Examined a good many works. Some works haven't a thing in them that is of any special value to us. There is one work, however, which will help a lot in establishing the soundness of the present philosophy of the French Revolutionary period, as outlined by Sister White, and that is Buckle's History of Civilization in England.
Buckle is one of the greatest of the philosophic historians; and in his work he makes very plain the fact that prior to any attempt whatever to revolt against the social and political situation in France, there was a determined effort, on the part of the thinkers and, in fact, of most of the educated men of France, to break through the long-established tyranny of the church, which stifled all true reform, whether religious, social, or political. Buckle makes very clear the differences between true Christianity and the religion, so-called, revealed in the lives of the French clergy of that period.--CCC to WCW, Aug. 11, 1910.
The twenty-four-page chapter in The Great Controversy on the Bible and the French Revolution was a very important one, in which many lessons were brought out showing the ultimate fruitage of rejection of God and His Word. Ellen White in this chapter introduced the prophecy in Revelation 11, concerning the "two witnesses" and the 1260-year time prophecy of the period that began A.D. 538 and ended in 1798. One scholar who in April was asked to read The Great Controversy carefully and point out places that might need strengthening if the book was to accomplish the most good, took exception to Ellen White's interpretation of the two witnesses and the validity of the dates of the 1260-year period. This intensified the need for a careful study of this chapter.
No occasion was found to turn away from the position taken on the 1260-day (or year) prophecy, but difficulty was experienced in endeavors to document specific actions of the French Assembly in 1793, edicts abolishing the Bible, and then three and a half years later restoring it to favor. Painstaking research failed to disclose such specific legislation, but edicts were found that did so in effect. Crisler found that one of the British lords, in a debate in Parliament as it opened in January, 1794, declared, after reading at length from French documents, that "The Old and New Testament were publicly burnt, as prohibited books." "This," Crisler commented in a letter to W. C. White on October 5, "is quite close to Sister White's declaration, for which we want authentic historical evidence, that 'it was in 1793 that the decree which prohibited the Bible passed the French Assembly."' Crisler continued:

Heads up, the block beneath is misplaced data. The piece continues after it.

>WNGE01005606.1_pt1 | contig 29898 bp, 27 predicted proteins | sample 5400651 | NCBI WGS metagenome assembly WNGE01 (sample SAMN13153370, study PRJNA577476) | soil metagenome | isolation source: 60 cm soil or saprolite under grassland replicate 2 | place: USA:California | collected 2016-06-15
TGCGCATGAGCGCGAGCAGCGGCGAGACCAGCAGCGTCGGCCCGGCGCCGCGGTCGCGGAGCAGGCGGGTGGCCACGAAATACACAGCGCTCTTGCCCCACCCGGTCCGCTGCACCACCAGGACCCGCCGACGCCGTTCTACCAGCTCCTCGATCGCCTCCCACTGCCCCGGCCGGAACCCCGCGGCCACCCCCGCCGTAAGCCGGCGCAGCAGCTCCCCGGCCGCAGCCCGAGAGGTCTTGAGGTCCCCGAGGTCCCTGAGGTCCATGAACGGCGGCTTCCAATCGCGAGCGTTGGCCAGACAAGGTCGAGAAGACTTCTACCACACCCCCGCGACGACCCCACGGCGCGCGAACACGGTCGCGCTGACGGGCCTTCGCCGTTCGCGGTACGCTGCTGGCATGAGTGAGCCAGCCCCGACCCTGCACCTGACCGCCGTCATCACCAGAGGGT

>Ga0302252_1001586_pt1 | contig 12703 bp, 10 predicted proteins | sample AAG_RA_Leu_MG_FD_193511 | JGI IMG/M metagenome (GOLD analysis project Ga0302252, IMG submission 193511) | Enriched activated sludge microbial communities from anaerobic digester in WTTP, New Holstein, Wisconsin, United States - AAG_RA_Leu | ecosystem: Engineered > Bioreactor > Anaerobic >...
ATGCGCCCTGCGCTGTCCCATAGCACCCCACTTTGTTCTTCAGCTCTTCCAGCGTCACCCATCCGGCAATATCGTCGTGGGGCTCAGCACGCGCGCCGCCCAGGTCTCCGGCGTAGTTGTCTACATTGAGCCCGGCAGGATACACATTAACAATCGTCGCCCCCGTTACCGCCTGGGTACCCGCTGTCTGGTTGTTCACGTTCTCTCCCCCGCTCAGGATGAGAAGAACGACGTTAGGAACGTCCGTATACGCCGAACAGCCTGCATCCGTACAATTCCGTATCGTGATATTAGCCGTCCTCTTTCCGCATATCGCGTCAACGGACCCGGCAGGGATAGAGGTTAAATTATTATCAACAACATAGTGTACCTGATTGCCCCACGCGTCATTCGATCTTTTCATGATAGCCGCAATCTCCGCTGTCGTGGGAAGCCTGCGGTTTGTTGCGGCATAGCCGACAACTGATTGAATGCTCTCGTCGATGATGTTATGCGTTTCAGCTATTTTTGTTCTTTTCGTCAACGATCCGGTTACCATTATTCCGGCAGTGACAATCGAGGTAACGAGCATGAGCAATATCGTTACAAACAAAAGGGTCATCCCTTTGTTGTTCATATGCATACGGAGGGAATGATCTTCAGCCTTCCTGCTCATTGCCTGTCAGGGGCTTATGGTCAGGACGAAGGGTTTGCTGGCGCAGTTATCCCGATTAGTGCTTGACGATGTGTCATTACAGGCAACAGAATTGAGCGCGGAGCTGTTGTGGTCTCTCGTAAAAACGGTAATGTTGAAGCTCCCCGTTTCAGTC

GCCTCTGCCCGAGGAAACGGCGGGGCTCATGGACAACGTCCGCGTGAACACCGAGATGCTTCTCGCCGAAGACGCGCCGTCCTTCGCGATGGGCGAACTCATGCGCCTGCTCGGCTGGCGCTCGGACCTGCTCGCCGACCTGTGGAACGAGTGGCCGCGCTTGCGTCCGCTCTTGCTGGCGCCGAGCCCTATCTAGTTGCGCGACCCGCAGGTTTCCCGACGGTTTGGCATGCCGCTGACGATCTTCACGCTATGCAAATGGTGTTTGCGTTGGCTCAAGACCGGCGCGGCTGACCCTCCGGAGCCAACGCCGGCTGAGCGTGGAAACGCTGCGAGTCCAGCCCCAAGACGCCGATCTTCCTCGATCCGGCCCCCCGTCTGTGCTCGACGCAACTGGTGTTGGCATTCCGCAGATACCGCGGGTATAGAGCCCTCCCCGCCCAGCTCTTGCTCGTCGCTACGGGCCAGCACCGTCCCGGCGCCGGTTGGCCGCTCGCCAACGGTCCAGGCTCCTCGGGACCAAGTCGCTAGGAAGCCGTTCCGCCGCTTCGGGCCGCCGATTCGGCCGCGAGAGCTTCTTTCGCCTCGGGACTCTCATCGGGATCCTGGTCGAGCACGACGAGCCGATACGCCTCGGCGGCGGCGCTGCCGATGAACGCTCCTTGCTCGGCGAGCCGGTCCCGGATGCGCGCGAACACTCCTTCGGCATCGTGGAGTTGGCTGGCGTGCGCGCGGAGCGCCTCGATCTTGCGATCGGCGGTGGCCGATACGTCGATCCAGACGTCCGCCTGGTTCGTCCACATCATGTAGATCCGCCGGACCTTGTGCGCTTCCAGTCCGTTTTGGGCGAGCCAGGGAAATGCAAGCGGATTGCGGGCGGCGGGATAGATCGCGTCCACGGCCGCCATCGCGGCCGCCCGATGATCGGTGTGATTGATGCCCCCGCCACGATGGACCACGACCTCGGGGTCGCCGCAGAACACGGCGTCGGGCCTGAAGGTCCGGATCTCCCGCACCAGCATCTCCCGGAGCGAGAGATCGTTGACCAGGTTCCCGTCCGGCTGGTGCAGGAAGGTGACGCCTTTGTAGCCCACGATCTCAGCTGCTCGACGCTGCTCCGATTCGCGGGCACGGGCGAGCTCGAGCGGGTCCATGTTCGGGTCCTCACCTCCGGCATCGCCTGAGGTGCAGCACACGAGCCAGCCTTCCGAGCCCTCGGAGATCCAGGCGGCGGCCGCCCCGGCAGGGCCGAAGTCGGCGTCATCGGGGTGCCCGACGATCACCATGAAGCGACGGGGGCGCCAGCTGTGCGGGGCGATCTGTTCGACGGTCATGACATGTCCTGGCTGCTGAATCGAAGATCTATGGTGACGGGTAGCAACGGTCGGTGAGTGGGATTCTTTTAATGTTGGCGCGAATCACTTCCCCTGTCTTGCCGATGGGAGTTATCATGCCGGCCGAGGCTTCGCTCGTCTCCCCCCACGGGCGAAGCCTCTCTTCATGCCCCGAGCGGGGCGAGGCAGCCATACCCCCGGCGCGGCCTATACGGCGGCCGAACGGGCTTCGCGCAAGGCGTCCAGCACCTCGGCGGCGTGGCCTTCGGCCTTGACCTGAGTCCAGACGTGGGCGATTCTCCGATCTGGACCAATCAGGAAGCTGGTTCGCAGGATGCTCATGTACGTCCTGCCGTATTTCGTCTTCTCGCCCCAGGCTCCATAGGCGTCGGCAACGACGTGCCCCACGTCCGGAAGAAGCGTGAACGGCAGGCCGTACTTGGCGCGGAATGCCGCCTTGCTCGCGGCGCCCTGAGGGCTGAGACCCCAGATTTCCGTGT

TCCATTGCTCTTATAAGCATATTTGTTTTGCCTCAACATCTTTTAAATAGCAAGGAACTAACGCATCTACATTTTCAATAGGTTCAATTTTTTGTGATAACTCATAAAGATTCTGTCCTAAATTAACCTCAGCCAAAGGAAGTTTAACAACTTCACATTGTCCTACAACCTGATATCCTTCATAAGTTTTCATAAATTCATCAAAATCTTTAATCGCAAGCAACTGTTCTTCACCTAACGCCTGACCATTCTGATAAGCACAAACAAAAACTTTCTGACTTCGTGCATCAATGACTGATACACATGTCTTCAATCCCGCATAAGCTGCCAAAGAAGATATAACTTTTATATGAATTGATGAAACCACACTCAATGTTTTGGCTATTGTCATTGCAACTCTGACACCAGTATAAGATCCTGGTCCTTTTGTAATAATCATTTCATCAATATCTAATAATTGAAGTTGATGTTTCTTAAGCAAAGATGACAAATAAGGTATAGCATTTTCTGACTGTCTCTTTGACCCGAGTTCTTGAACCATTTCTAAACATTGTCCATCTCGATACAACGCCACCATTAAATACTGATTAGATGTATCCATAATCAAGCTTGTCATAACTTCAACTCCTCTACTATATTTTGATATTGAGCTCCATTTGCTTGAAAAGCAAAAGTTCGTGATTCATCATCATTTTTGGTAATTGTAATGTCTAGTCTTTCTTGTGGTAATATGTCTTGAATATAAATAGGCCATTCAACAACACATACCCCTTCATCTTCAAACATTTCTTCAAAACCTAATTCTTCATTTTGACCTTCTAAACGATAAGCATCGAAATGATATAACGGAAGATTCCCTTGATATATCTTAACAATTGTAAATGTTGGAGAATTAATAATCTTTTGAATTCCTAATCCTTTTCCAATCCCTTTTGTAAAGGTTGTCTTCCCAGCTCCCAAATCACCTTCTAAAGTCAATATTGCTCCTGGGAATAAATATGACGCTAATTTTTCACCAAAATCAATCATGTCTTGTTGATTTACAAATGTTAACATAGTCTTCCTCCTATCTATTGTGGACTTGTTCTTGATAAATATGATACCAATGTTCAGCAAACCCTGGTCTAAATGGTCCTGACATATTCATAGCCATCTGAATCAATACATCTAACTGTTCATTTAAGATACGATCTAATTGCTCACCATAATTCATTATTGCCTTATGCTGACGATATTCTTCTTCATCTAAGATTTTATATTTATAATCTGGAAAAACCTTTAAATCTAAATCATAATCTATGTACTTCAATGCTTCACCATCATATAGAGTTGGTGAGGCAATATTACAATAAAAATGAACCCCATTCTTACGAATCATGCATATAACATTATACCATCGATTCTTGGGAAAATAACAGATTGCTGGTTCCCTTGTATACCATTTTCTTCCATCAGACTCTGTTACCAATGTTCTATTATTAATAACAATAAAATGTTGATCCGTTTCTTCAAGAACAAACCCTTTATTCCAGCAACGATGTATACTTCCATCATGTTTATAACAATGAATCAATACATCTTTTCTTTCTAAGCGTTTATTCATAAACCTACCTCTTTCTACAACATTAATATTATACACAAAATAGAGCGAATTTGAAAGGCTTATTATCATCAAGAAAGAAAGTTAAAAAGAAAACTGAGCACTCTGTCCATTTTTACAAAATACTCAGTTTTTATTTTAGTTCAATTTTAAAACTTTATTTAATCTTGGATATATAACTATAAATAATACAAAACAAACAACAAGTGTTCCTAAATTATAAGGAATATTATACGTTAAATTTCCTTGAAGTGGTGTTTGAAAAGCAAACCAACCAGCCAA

You will note, upon examining Sister White's statement carefully, that the act which passed the assembly "prohibited the Bible." Even if we cannot find in the wording of an act these words or words very similar, we can find acts which prohibited the worship of God, or rather abolished the worship of God; and, as was plainly brought out in the British Parliament a few weeks after these excesses in France, the enactments against the Deity were followed by the burning of religious books, including the Bible.
In one French source, the original French of which we hope to find soon, it was announced that the Popular Society of the Section of the Museum had "executed justice upon all the books of superstition and falsehood; that breviaries, missals, legends, together with the Old and New Testaments, had expiated in the fire, the follies which they had occasioned among mankind."
I wish you might have the privilege of reading the statement which the Rev. Dr. Croly makes concerning this period. It is in his work Croly on the Apocalypse. Dr. Croly takes the position squarely that the enactments of the French Assembly abolishing all respect and worship of God, in fact abolished the Bible; and reasoning thus, he holds to the same exposition of the two witnesses of Revelation 11 that is given in Great Controversy.
His statements are very much to the point; and even if we cannot find an express law against the Bible, or prohibiting the Bible, we can still go far toward defending the position taken in Great Controversy.
In January, 1911, Clarence Crisler reported that there were a few references in the French Revolution chapter that they had not yet found. Two days later he wrote of receiving a report from Brother Vuilleumier, a denominational worker in France, that gave "one good passage on the restoration of the Bible at the close of three and a half years," which was highly prized (DF 84d, CCC to Guy Dail, Jan. 3, 1911).
Crisler also wrote:
Elder Conradi has given, in his Die Offenbarung Jesu, more proof in connection with the prophecy of the two witnesses of Revelation 11 than has any other of our Biblical expositors.--Ibid.
Through January and most of February it was hoped that with research both in Europe and in America there would be found the exact edicts of the French Assembly on the abolition and reinstatement of the Bible. It was not forthcoming, and on February 26, Clarence Crisler wrote to W. A. Colcord: